RECORD REVIEWS MUSIC
I Various: East Coast Project (Natural Response) It's rare to find a compilation of acts from one city that‘s of a uniformly high standard. Even rarer. you'd think. that an album which concentrates on just one area of a city would be a stonkingly good listen. But so it proves with 15m! ('uux/ I’m/HI. wherein Blackanized. Suga Bullit and chums summon up the sound of Leith and its environs and Ill the process create a quality product. destined to be remembered long and proudly far beyond the ports boundaries. From The Stevie Cllt'lSliL‘ ‘lixperience"s dreamy. dubby opener. the emphasis is on 70s via/.1. laid-back funkiness and unhurried rap. The sound is roomy rather than sparse. with Lender Rhodes. llutes and sampled double-basses giving each other plenty of space tn a spliffed-out ambience. (Alastair Mabbott)
I Lenny Kravitz: Circus (Virgin) For a man clearly haunted by the ghosts of Hendrix. Lennon and Led '/.ep. Lenny the K does a reasonable job of asserting his own character amid a hail of references. But (in [M will not be held up as a masterpiece by even the most avid. The demonstrably iffy ‘Rock
'n‘ Roll Is Dead' out of the way. Lenny gets into his stride on a few passably riffmungous songs and the closest ('m'us gets to highlights. '(‘an't Get You ()ff()f My
Mind' and ‘Magdalene'.
But it‘s a piece of
psychedelic waffle called
'God ls Love' -- I'm sure She appreciates the gesture. at least — which seems to be the signal for things to go horribly
wrong. With no decent ‘ riffs left to pull out of his quiver. he llails around
with the sub-Prince 'l)on't (it) And Put A Bullet ln Your Head. a slow song (usually his strong suit). 'ln My Life Today". that outstays its welcome. and grandiose religious epic ‘The Resurrection'. which is simultaneously overblown and underwhelming and puts the Book of Revelations on a par with a Led '/.ep reject. Could
East Coast Project: ‘splttted-ou ambierice'
do. and has done. better. (Alastair Mabbott)
I Skunk Anansie: Paranoid and Sunburnt (One Little Indian) While Blur and ()asis battle it out to see who can produce the most vacuous pop paeans to hedonism. Skunk Anansie gets the rosette for setting seething indignation to music. If there‘s an issue to be tackled then you can bet that the Skunks will headbutt it to the ground before finishing it off with a solid sonic doing. This is self-righteous sensory aggression that veers between short. sharp shock assaults and Rage Against The Machine- style anthemic sloganeering. It's furious material that will be difficult for many to stomach but it does provide a crude antidote to musical and political blandness. (Jonathan Trew)
I Sibelius: Symphonies 1-7 (Finlandia) Conductor Jukka-Pekka Saraste is a familiar figure in Scotland through his association with the SCO. but this survey of the Sibelius symphonies was recorded live in St Petersburg with the Finnish Radio Symphony Orchestra. and is available as a box or three separate discs. Although they are not the most virtuoso orchestra ever to tackle these much recorded works. their interpretations reveal an intimate acquaintance with the music. and emerge sounding agreeably fresh.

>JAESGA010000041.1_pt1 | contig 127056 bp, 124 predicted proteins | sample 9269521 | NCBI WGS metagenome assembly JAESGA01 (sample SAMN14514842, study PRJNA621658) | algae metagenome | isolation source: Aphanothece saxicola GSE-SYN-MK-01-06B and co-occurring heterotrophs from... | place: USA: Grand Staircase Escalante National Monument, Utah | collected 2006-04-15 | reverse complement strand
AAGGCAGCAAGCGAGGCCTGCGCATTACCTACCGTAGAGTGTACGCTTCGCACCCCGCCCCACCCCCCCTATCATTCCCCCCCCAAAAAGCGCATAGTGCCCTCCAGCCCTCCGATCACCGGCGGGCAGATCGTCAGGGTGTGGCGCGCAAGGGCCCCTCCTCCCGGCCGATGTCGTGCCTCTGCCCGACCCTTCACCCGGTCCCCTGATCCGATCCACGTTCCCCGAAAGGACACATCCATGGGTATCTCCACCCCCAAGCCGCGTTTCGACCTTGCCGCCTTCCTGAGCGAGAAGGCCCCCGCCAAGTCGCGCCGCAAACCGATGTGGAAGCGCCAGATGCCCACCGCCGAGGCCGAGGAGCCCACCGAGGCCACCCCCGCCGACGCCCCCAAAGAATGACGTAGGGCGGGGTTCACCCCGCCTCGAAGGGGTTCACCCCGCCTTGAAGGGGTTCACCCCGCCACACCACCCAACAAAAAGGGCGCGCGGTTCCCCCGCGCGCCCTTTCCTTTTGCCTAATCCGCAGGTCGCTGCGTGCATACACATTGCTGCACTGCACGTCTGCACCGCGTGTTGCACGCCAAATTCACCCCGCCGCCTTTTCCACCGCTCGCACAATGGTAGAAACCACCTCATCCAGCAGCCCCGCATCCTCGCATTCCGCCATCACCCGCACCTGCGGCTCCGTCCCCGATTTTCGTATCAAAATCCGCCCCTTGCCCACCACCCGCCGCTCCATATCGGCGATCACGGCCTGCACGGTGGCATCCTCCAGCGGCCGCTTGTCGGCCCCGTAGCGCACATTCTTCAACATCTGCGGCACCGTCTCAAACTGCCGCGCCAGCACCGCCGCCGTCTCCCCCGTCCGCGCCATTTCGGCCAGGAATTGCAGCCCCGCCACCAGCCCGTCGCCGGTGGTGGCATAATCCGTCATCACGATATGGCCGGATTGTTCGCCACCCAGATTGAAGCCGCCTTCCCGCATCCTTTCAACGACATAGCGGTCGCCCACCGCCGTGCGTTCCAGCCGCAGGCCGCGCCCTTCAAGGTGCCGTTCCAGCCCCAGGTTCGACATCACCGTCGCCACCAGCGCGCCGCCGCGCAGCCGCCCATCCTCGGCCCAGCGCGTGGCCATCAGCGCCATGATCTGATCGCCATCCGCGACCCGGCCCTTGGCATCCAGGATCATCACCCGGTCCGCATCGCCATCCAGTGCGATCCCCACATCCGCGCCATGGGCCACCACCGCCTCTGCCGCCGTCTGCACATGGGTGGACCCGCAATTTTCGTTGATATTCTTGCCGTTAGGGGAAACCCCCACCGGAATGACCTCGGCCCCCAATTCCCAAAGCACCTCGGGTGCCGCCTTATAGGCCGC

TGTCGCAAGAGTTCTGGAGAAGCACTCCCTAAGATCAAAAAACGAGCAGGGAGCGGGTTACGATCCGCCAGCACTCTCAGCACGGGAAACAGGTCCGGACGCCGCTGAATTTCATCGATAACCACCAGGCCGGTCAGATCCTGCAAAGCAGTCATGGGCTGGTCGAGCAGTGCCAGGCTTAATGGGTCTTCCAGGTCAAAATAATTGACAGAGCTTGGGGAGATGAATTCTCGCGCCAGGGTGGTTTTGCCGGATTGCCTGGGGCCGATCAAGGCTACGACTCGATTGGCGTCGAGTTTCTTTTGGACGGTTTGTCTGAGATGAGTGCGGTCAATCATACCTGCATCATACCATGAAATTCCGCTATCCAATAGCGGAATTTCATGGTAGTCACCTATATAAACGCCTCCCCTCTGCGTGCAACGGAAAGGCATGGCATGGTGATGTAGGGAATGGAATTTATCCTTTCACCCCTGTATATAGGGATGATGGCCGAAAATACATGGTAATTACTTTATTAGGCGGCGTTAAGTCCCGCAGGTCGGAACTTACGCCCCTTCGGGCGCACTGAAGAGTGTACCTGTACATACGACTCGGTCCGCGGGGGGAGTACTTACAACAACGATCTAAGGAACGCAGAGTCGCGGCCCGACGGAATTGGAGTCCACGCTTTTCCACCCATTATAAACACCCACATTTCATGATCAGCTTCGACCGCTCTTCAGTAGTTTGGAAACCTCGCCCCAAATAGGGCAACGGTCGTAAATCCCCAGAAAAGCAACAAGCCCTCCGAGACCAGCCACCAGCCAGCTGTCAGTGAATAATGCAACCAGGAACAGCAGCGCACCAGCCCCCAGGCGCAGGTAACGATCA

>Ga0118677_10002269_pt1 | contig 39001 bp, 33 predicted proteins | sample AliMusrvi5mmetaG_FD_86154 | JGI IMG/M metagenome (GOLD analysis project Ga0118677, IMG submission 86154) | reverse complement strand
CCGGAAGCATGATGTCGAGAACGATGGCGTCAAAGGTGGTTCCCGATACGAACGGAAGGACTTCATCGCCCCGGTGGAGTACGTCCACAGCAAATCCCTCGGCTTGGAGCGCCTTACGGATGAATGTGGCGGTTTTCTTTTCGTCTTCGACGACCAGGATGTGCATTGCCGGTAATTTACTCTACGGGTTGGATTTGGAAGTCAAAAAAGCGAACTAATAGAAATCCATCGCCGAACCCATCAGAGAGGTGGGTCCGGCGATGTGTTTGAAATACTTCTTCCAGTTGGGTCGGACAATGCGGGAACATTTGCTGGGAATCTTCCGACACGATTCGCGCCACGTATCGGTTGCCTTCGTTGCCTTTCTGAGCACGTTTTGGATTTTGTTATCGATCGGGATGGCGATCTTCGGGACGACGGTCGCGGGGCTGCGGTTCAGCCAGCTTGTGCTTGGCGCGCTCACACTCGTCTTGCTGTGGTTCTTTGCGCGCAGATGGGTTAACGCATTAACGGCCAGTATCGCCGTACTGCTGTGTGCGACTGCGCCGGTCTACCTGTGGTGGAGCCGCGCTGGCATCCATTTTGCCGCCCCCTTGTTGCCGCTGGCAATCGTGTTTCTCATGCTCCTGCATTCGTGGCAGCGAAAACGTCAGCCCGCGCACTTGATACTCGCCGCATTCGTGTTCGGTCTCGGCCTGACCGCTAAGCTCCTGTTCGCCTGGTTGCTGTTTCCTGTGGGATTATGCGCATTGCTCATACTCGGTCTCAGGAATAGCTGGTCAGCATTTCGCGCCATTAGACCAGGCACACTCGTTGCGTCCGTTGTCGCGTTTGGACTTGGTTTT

I hyman: Carrington (Argo) Michael Nyman may well have another major success on his hands. given the high profile of the film from which this suite is drawn. The music. scored for an expanded version of his regular band which introduces additional strings. is cast in his most lushly romantic vein. and is more obviously a soundtrack than is usual with him (for reasons explainedin the sleeve
note). The disc is
completed by the ‘Adagio‘
from Schubert‘s Quintet iii (‘ by the Amadeus Quartet and Robert Cohen. and all adds up to a shamelessly sentimental wallow in sonic beauty. I Birtwistle: Secret Theatre (08) Birtwistle's masterly ‘Secret Theatre‘ is given an astounding performance by the Ensemble lntercontemporain under Boulez. They investigate every twist and nuance of this complex music with a wonderful clarity and insight which is also evident in the three accompanying works. while Christine Whittlesey's singing on ‘Three Settings ()f Celan' also demands particular praise. The same label also offers Bro/mi Svmmt'lrv. a fine disc of Colin Matthews's music. with ()liver Knussen conducting the London Sinfonia. Both are recommended to anyone interested in contemporary British music.
I Messiaen: Concert A Ouatre (DG) Myung-Whun Chung has not been everyone‘s favoured choice as Messiaen’s
primary interpreter. but he did have the composer‘s stamp of approval. and his recordings have been impressive. The principal interest here will focus on the premiere recording of his last work. ‘Concert A Quatre'. which makes typically fragmented use of cells of instruments within the orchestra. and revels in the composer‘s characteristic colours and transparent textures. ‘Un Sourire' ( l‘)8‘)) evokes a similar sound-world. while two works from the early 30s offer a nicely evolutionary contrast.
I Anonymous 4: The lily And The Lamb (Harmonia Mundi) The American vocal quartet Anonymous 4 have been one of the main groups to profit from the recent trendiness of medieval chant. and their new disc ofchant and polyphony from the medieval English church will certainly appeal to anyone seduced by the timeless beauty of this ancient. spiritual music. The four women‘s voices blend beautifully in a disc which is intended for mass consumption rather than scholarly satisfaction. (Kenny Mathieson)
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The List 22 Sept-5 ()ct l‘)95 37